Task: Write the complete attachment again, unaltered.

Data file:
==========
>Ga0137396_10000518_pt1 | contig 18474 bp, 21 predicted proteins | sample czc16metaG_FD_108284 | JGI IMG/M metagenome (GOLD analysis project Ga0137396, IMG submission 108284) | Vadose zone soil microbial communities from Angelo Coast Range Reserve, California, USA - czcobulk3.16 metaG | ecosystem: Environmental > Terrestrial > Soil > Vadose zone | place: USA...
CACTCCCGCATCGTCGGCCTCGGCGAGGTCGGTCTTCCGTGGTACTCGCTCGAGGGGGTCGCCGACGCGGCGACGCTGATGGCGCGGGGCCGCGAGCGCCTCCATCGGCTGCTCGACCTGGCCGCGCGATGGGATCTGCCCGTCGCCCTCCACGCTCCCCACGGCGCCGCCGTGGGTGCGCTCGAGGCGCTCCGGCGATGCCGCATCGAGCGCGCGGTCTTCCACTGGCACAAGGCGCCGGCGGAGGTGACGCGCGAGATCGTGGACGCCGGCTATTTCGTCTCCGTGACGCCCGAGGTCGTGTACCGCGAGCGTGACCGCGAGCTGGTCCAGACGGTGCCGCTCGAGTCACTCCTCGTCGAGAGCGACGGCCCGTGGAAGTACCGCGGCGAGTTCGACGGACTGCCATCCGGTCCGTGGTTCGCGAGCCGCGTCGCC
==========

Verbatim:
>Ga0137396_10000518_pt1 | contig 18474 bp, 21 predicted proteins | sample czc16metaG_FD_108284 | JGI IMG/M metagenome (GOLD analysis project Ga0137396, IMG submission 108284) | Vadose zone soil microbial communities from Angelo Coast Range Reserve, California, USA - czcobulk3.16 metaG | ecosystem: Environmental > Terrestrial > Soil > Vadose zone | place: USA...
CACTCCCGCATCGTCGGCCTCGGCGAGGTCGGTCTTCCGTGGTACTCGCTCGAGGGGGTCGCCGACGCGGCGACGCTGATGGCGCGGGGCCGCGAGCGCCTCCATCGGCTGCTCGACCTGGCCGCGCGATGGGATCTGCCCGTCGCCCTCCACGCTCCCCACGGCGCCGCCGTGGGTGCGCTCGAGGCGCTCCGGCGATGCCGCATCGAGCGCGCGGTCTTCCACTGGCACAAGGCGCCGGCGGAGGTGACGCGCGAGATCGTGGACGCCGGCTATTTCGTCTCCGTGACGCCCGAGGTCGTGTACCGCGAGCGTGACCGCGAGCTGGTCCAGACGGTGCCGCTCGAGTCACTCCTCGTCGAGAGCGACGGCCCGTGGAAGTACCGCGGCGAGTTCGACGGACTGCCATCCGGTCCGTGGTTCGCGAGCCGCGTCGCC